The Coldest War
The Coldest War by Ian Tregillis is the sequel to Bitter Seeds. I previously posted a review of the audiobook version as that was released earlier than the print version. Now, I find that I have the audiobook, The hardcover, a digital copy on my Nook and an ARC that I won from Tor.com. I am not at all sorry to own multiple versions of this as I find the book to be fabulous.
This is the first line of the book:
Warlocks do not age gracefully.
It compactly points out a couple of truths. First, that being a warlock takes a toll on a person. Second, some time has passed since the end of Bitter Seeds. In fact, about twenty years have passed and we now find ourselves deep into what would have been the depths of the Cold War in our own timeline, but of course our world is not the one we are dealing with. History has been changed by the events in Bitter Seeds and Tregillis does a masterful job of following through with the ramifications of those events. I’m not going to mention what all those ramifications are as that would be spoiling but suffice it to say that there are many such.
In addition to dealing with the effects of past differences upon future events, Tregillis explains and furthers one of the movers of those past events–Gretel. Gretel’s power is to see into the future. In Bitter Seeds, we see her doing this and some of the results of her actions. During Bitter Seeds, some of her actions seem to be just plain psychotic. In The Coldest War, we see some of the reasons Gretel has behind some of her actions. The actions are themselves not necessarily less those of a sociopath, but there are reasons–causes and effects behind what seem to be madness. Is it possible to see the future and remain sane? I don’t know, but this is the second area in which Tregillis shows a masterful touch. Oracles and various beings that can see into the future are a very tricky area to get right. These books get Gretel exactly right. Beautiful work on that front of which I won’t say any spoilers as they are integral to the story.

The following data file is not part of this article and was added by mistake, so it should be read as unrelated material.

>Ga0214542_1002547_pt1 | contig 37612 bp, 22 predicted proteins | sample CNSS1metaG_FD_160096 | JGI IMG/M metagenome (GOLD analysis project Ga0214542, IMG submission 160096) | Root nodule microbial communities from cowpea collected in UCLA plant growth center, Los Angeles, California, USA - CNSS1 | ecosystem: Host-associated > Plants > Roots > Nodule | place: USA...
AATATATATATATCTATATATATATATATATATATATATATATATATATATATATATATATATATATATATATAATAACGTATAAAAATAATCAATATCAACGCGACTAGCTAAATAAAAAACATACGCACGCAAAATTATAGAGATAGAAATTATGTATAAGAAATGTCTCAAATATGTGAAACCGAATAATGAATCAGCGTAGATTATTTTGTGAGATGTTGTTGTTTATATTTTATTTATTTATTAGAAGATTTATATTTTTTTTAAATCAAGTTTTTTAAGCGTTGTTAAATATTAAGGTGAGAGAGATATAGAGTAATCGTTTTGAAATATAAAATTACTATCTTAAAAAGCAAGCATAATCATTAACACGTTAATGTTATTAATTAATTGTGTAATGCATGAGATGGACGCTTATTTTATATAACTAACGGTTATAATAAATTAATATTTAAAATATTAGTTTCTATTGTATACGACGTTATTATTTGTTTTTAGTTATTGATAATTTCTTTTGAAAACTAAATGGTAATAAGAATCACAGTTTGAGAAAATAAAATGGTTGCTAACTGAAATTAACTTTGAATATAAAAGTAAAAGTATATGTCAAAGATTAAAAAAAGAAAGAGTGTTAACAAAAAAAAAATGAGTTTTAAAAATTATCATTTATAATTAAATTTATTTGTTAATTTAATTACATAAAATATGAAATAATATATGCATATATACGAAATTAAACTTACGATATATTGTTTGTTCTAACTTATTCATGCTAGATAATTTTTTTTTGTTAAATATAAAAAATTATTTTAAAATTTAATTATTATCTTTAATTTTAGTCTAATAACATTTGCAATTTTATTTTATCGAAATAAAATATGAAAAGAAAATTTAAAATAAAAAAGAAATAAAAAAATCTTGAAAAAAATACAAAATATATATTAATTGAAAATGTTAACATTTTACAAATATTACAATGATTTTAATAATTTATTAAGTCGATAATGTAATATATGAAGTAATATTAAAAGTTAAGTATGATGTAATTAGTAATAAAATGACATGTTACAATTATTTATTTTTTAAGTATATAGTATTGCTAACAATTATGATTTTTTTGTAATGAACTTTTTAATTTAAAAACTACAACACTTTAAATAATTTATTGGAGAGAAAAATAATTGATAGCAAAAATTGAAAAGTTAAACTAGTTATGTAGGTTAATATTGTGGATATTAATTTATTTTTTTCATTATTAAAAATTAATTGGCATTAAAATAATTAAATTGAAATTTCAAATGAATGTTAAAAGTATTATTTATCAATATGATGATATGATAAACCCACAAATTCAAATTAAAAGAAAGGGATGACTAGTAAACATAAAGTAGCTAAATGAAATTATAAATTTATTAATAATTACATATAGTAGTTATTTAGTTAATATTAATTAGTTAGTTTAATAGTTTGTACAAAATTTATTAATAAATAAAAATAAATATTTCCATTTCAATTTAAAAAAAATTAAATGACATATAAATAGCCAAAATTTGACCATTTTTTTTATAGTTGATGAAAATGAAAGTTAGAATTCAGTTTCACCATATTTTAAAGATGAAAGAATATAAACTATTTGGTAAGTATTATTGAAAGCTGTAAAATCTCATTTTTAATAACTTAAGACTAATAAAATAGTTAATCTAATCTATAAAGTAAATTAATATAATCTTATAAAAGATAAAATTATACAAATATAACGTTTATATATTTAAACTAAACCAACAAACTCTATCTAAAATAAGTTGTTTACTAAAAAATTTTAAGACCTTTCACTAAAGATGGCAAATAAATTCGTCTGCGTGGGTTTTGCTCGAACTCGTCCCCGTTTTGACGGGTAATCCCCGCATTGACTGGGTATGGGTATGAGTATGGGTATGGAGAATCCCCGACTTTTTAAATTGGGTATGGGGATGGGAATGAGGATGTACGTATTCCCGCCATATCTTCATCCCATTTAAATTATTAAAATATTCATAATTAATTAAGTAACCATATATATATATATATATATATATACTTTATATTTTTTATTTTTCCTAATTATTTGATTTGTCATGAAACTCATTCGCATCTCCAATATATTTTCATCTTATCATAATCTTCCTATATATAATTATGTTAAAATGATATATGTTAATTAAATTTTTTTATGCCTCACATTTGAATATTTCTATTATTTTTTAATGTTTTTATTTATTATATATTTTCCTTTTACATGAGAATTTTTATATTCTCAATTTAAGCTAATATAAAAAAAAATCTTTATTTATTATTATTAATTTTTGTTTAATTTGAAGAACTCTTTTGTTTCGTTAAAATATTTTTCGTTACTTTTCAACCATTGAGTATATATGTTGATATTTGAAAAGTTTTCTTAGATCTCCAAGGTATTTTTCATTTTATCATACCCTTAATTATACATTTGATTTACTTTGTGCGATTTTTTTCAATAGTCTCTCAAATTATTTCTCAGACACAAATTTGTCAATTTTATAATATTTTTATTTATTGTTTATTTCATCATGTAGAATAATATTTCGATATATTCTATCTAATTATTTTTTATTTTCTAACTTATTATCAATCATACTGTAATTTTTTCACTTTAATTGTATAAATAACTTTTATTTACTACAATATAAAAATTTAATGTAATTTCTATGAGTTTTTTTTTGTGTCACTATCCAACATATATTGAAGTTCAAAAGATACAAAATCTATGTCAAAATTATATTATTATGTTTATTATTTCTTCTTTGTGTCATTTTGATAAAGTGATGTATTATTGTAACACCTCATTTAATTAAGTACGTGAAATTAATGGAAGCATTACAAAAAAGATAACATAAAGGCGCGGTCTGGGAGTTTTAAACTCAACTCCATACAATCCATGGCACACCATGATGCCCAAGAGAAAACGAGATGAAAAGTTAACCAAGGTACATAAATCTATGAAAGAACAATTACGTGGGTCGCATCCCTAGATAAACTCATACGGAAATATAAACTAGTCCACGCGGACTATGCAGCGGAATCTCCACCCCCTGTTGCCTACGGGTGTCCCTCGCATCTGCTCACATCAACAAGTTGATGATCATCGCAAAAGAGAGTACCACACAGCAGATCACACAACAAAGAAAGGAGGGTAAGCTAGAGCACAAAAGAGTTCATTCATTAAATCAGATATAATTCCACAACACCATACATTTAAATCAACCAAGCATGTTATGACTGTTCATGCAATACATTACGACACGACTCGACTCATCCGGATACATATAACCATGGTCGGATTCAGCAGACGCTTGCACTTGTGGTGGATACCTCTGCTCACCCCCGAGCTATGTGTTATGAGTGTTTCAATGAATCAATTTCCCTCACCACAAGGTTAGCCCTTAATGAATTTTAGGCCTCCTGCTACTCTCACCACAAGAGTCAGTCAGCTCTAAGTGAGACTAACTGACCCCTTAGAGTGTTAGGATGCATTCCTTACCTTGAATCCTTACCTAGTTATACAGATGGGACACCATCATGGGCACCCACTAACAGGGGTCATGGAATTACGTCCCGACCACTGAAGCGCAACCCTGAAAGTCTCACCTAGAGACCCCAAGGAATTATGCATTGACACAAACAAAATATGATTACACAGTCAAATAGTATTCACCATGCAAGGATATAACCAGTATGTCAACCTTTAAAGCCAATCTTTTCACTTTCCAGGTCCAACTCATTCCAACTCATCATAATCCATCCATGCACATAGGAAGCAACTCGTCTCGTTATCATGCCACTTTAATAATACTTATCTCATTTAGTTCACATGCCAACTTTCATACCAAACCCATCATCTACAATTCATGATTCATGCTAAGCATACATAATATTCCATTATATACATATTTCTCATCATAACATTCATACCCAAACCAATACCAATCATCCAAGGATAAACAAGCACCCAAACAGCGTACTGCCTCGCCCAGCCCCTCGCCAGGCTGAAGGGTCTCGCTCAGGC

The books are populated with wonderful characterizations as well as wonderful plot points. We join the tale of Reinhardt, a secondary Gotterelektron soldier with the following:
Children called him Junkman. But he had been a god once.
Very nice. He has fallen from where he once was but the hunger remains. The story is very much one of what happens when the extraordinary is inserted into the world. We see the grinding consequences this has had for Raybould Marsh the British spy, for William Beauclerk the warlock and for Klaus, Gretel’s brother. These three are the main point of view characters. In a scene early on, we are introduced into some of the misfortune of Marsh. We get:
…as it cut him with slivers of irrational hope.
The prose is lovely and redolent with gems like this. In The Coldest War, Ian Tregillis has given us a sequel that exceeds the first book. A rare combination of razor sharp prose, superb characterization and technical plotting that really is a feast. That is to say, I really liked this book.